Not that it’s what you’d call a perfect compound in that regard – despite a lot of effort, it’s still not quite ready to be hauled around in trucks. There’s a recent report of a method to make a more stable form of it, by mixing it with TNT. Yes, this is an example of something that becomes less explosive as a one-to-one cocrystal with TNT. Although, as the authors point out, if you heat those crystals up the two components separate out, and you’re left with crystals of pure CL-20 soaking in liquid TNT, a situation that will heighten your awareness of the fleeting nature of life.

In the Pipeline: “Things I Won’t Work With”.

A research chemist blogs about chemicals that are so dangerous or simply awful to be around that he simply refuses to work with them.

Dangerous chemicals, chemicals that smell as bad as the last dead possum at the very end of the highway of the Universe, chemicals that are so corrosive that creating a flask that can contain them is just as complicated as synthesizing the chemical itself…and he’s a terrifically entertaining writer. Every time I discover a blog like this, (via this week’s “What If?” science blog) I’m reminded why I’m going to miss Google Reader.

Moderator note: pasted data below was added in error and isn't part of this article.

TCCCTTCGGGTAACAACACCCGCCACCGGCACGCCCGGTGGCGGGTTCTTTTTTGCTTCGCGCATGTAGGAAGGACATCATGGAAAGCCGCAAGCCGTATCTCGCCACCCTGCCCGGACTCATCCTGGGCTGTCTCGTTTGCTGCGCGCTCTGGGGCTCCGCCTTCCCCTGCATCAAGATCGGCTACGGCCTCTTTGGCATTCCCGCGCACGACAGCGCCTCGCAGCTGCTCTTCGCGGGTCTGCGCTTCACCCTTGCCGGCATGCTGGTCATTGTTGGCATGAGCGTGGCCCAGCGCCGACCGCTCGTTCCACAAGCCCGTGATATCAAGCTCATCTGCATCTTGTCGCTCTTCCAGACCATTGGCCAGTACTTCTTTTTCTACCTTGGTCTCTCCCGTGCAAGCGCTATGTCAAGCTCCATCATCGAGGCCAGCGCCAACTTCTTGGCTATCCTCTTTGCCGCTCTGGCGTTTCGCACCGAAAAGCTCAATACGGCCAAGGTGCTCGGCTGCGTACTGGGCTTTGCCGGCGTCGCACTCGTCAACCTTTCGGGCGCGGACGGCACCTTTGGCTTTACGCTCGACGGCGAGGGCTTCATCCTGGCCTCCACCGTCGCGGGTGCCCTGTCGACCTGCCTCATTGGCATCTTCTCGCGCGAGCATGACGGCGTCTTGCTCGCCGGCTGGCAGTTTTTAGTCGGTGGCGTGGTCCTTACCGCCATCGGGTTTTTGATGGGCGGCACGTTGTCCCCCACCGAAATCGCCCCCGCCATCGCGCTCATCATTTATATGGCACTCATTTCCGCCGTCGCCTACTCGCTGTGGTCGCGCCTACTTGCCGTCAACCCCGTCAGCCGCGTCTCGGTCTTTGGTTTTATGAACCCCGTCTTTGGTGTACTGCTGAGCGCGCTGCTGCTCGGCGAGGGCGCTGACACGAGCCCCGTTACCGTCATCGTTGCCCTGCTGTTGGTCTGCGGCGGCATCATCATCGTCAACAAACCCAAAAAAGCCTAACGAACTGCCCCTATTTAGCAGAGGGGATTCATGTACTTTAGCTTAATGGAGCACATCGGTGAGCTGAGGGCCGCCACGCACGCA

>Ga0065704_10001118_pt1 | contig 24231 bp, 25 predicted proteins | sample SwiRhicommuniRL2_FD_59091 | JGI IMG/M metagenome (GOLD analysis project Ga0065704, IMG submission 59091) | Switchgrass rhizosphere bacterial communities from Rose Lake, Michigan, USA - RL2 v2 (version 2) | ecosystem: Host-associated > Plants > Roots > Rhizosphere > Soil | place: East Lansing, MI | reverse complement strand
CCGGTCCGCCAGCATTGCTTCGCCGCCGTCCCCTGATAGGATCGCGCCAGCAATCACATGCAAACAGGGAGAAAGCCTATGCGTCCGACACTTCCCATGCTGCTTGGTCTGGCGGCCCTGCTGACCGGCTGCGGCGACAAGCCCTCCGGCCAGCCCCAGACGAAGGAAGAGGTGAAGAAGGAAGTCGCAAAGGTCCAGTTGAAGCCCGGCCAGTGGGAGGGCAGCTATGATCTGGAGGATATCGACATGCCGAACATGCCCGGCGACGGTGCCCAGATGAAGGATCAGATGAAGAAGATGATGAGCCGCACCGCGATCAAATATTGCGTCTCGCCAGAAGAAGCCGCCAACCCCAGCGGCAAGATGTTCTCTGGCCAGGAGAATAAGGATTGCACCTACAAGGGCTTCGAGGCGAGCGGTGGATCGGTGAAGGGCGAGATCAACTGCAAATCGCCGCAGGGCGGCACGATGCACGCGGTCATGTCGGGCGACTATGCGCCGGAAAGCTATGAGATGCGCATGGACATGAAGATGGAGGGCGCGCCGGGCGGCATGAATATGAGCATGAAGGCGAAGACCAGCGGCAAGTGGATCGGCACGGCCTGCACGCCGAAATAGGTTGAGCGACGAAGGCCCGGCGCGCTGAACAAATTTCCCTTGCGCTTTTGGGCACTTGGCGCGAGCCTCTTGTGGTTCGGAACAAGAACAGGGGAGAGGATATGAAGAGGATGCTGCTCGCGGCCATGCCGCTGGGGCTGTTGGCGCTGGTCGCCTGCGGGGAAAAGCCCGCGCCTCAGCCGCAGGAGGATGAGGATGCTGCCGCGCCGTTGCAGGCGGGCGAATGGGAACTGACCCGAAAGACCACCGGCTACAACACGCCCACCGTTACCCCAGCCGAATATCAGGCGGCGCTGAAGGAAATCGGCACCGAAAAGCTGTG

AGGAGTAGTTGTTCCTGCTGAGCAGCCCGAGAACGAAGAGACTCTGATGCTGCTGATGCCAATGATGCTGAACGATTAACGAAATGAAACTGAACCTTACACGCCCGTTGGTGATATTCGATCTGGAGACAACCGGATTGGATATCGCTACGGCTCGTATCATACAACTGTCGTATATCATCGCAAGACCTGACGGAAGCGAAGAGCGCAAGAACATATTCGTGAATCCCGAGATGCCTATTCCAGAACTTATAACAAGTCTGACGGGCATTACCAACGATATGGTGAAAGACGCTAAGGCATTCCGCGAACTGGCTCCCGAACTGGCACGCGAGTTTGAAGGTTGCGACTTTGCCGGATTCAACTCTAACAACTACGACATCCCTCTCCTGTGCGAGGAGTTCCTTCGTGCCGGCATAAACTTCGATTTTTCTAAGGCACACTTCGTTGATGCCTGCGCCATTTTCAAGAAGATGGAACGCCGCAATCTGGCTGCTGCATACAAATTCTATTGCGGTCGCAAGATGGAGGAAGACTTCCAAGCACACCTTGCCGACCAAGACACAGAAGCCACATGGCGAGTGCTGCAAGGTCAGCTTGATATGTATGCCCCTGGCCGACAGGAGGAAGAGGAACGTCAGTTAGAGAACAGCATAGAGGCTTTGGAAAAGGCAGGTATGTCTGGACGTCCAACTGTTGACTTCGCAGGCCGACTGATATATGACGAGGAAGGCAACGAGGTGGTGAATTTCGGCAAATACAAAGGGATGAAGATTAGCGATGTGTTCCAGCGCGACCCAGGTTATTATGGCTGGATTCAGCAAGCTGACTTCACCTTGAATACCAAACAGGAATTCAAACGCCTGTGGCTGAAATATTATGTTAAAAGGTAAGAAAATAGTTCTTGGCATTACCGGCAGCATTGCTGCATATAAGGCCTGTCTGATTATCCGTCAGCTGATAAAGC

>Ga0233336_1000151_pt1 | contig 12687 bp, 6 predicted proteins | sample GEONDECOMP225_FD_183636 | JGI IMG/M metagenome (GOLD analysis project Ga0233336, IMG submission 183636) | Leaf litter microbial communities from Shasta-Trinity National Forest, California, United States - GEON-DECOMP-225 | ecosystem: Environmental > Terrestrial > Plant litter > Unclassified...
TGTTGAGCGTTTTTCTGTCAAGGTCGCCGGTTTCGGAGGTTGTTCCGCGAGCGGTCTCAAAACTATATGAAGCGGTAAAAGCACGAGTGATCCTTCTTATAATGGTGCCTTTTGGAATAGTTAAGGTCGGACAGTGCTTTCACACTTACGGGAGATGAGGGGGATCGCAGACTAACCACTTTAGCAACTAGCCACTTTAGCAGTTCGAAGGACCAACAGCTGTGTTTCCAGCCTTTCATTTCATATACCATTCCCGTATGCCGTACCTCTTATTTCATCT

Google Books for iPhone

Oh, well, yes, I suppose it’s also for Android phones. I’ll happily plug Google’s phone platform too. Actually, I’ll happily drive to Google’s house and clean the dead leaves out of their gutters. Google is officially The Coolest Company On The Planet.

Why? Today they’ve released Google Books for Mobile. Plug into your mobile browser and look what happens:


Google Books for Mobile: Top page

Google Books for Mobile: Top page

Yes, all 1.5 million public-domain texts in the Google Books project are now available to mobile users, behind a fairly awesome, slick interface. I’m in the mood for some PG Wodehouse, I think:


PG Wodehouse, on a whim.

PG Wodehouse, on a whim.

And I scroll down a bit and find many titles of interest. I give one of ’em a tap, and soon I’m looking at a very credible little mobile book reader:


The reader. Basic, but hey, a reader ought to be clean.

The reader. Basic, but hey, a reader ought to be clean.

And the reader isn’t bare-bones. If I zoom to the top I can go to specific pages or search within the text. It doesn’t seem to “bookmark” your place automatically but you can use the browser’s built-in bookmark tool to mark that specific vague section of the book (the “hunk” that Google has just downloaded and is displaying).

Good golly. If Google is evil, then they’re a Doctor Doom sort of evil. What’s a little evil, when the totalitarian dictator takes such wonderful, indulgent care of his subjects?

Huge, hulking, armed Googlebots may suddenly appear on every street corner one morning but I’ll be inclined to think “Well, yes, that’s annoying, I won’t lie. But I do get to keep Google Books for Mobile, right?”

Cupertino Ink